vol 7, issue 9

Icons of the 1960s: the leaders of the technology pack

17 September 2012
By Nick Smith
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The BELL X-1 Supersonic Test P

Head back to the 1960s and learn from those present the significance of the space race

The Right Stuff cover

We read it for you ‘The right stuff’

James M Clash

‘When you ask the astronauts why they did what they did, they will tell you they were doing their duty for their country,’

We talk to author James M Clash, whose new book paints a picture of the iconic individuals who sculpted the technical landscape of the 1960s.

Half a century ago the world was poised on the brink of some of the greatest technological breakthroughs we'd ever seen. In those days the way we saw technology was inextricably linked to human achievement. If we were able to walk on the Moon, dive to the lowest point of the oceans, fly aeroplanes faster than thunder, climb to the highest point on earth or parachute back home from the edge of space it was because of a combination of two things. You needed the technology, and you needed a human superhero: someone with the right stuff.

'The Right Stuff' is a compilation of interviews with what author James M Clash calls "icons of exploration in all walks of life". Despite the book's subtitle - 'Interviews with Icons of the 1960s' - the book is wider in range, dealing also with critical events leading up to the decade in question. At this point it's important to grasp two things about Clash's book: first, although the word 'Sixties' will bring to mind images of radical counterculture, what we are talking about here is human achievement mostly in the context of the Cold War; and second, for the most part we are talking about challenges that couldn't have been met without direct assistance from a world of technology that was in its heyday.

The book itself comprises interviews with 14 key figures from this era that Clash, in his career as a journalist, has picked up along the way. Starting with Chuck Jaeger - the first person to break the sound barrier in level flight - and ending with Apollo 11 in 1969, it's a story that is so different from one of Civil Rights and Jefferson Airplane. Here we have a theme of nations struggling to make their mark on the world in a proxy war, where being the first to achieve something had significance beyond that of simply winning. There were national identities to reinforce and there was national pride at stake. Although John Glenn's early space missions were extraordinary technical achievements, what really propelled him into the heavens wasn't the rocket he was sitting in, but the fact that the Russians had already got Yuri Gagarin into orbit.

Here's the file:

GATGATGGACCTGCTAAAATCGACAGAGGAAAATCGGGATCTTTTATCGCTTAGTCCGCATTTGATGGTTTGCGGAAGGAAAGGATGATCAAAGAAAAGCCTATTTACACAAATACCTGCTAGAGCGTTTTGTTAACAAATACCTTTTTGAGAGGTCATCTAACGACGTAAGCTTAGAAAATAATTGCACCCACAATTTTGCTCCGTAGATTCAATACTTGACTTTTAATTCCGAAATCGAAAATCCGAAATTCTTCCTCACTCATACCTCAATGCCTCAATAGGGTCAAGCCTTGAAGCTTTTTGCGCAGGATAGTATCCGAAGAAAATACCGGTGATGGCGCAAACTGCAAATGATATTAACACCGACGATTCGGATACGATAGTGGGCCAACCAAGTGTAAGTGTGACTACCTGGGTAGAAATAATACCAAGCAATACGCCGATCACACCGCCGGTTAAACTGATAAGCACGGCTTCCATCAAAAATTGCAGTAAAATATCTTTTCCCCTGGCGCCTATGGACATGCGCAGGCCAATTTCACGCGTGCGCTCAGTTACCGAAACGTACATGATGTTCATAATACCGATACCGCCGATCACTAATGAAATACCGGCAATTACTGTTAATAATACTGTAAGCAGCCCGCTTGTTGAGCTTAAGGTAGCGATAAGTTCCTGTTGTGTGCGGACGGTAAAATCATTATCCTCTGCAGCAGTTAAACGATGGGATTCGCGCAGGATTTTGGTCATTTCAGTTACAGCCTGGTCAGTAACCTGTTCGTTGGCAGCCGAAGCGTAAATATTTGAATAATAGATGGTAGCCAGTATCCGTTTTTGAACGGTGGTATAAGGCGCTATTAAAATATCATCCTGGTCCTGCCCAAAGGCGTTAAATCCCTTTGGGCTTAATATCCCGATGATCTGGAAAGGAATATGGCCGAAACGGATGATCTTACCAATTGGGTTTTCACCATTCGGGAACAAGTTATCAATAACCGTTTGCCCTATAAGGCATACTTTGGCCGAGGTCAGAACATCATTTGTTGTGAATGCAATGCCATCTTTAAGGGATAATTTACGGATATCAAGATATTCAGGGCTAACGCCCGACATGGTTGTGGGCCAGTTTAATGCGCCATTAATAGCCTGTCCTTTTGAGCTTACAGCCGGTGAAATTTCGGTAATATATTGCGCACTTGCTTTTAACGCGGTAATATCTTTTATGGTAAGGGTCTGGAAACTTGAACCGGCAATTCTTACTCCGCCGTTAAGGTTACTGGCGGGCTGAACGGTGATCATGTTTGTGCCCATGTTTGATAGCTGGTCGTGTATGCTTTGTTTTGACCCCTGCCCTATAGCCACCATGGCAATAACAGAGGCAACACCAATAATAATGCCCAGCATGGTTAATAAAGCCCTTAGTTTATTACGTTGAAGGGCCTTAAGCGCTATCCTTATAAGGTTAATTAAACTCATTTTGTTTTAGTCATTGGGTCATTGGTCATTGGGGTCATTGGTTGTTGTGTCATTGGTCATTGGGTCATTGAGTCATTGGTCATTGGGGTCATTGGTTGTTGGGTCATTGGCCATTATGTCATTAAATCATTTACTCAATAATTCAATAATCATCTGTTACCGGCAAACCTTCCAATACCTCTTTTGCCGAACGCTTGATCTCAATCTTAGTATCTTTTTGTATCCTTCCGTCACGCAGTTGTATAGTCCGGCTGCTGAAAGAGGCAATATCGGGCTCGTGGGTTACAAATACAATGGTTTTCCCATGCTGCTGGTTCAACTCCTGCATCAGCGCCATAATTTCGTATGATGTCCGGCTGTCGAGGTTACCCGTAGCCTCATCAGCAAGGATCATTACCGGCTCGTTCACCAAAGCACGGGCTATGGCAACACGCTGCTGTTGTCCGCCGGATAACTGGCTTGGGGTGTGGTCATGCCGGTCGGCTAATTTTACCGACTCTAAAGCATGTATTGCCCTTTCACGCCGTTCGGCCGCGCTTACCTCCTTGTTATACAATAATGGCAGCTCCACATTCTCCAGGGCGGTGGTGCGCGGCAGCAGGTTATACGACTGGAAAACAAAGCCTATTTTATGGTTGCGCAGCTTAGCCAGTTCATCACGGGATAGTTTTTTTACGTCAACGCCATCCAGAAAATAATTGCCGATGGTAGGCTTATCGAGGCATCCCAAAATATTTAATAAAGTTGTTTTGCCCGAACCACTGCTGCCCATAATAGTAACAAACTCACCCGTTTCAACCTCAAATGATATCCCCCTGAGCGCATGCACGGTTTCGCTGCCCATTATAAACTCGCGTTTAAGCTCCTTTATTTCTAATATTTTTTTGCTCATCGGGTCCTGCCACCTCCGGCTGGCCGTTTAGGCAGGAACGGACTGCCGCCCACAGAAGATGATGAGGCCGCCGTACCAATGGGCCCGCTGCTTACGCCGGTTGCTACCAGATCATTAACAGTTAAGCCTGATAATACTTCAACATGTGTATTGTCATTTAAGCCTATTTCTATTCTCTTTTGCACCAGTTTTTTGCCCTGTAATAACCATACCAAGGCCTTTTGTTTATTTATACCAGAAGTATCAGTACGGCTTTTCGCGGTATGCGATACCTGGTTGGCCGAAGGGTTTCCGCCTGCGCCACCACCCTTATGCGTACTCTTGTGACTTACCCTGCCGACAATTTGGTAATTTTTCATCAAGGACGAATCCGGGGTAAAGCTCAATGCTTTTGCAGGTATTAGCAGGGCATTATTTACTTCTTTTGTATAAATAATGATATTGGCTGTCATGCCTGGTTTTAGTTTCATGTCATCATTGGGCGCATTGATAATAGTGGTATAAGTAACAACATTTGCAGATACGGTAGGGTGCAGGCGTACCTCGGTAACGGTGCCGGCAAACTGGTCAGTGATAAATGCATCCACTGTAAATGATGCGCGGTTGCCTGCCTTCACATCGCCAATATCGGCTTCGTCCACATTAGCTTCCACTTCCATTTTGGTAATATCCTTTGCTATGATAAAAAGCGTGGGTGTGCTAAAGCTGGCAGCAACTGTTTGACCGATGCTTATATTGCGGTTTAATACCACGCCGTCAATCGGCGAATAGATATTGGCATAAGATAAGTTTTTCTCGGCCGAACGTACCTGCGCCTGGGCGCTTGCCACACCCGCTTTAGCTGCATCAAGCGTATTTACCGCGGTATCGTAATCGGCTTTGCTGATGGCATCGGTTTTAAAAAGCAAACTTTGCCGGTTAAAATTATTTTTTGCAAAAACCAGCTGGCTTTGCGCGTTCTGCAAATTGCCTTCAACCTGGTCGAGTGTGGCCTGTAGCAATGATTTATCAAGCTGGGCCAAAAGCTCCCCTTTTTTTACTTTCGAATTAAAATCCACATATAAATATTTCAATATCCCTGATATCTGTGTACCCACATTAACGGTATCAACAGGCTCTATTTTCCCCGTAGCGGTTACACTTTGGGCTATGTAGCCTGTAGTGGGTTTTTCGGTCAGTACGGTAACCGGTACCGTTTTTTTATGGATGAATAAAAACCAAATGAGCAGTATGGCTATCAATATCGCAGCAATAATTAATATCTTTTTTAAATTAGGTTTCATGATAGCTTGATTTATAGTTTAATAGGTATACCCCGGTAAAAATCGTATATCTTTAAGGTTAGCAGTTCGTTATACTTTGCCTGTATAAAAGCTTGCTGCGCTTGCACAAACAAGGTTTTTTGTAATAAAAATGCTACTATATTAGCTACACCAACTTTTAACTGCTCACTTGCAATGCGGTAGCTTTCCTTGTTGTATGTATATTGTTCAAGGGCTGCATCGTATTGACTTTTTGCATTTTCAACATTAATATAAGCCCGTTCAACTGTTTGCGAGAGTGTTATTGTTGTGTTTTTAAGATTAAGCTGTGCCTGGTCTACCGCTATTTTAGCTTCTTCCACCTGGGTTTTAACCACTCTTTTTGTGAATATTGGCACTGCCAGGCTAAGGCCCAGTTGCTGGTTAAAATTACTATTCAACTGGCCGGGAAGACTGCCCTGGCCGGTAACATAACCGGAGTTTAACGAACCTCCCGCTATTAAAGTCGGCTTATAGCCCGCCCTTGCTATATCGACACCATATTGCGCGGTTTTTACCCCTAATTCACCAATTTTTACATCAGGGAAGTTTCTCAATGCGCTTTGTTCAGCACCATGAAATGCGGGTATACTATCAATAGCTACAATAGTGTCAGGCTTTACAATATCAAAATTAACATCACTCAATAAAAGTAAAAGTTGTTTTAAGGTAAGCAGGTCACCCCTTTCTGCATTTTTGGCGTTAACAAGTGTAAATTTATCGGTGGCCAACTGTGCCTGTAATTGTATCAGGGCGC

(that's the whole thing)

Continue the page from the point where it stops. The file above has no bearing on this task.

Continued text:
"Right now there's a lot of nostalgia for the 1950s and 1960s. If you look at the achievements described in the book, the people behind them are real trailblazers. These are people who did big things in an era where big things were the norm. Today we hearken back to a simpler time, but it was a time when you could make big strides and feel good about moving forward."

Coming in from the cold

Clash isn't surprised that technology has played such a role in breaking human barriers. "They go hand-in-hand. Both of these things require a thirst for the unusual. When Neil Armstrong walked on the Moon that was the result of the backup of a 400,000 strong support team back on Earth. This was incredible because, when you think about it, back in the early 1900s we'd hardly began flying and in less than 70 years we're suddenly on the Moon. So yes, the technology allows us to set those marks and pass those barriers. But it's driven by the human thirst for what is beyond the norm. And the cerebral aspect of the technology pushes the scientists further."

If technology was the means by which this incredible upsurge in human record-breaking could be achieved, the driver behind the technology was, according to Clash, the Cold War. "All of the astronauts will tell you that America was in a race with Russia for technological superiority, which was defined by your progress in space. That was the latest thing." Clash is clear that one thing he has learned - and he can't quite keep the disappointment out of his voice - is that space travel wasn't primarily about what he calls a "romantic notion of exploration for its own sake. It was more because the government said: 'OK, we must move on with this and here's the money to do it.' And when you ask the astronauts why they did what they did, they will tell you they were doing their duty for their country".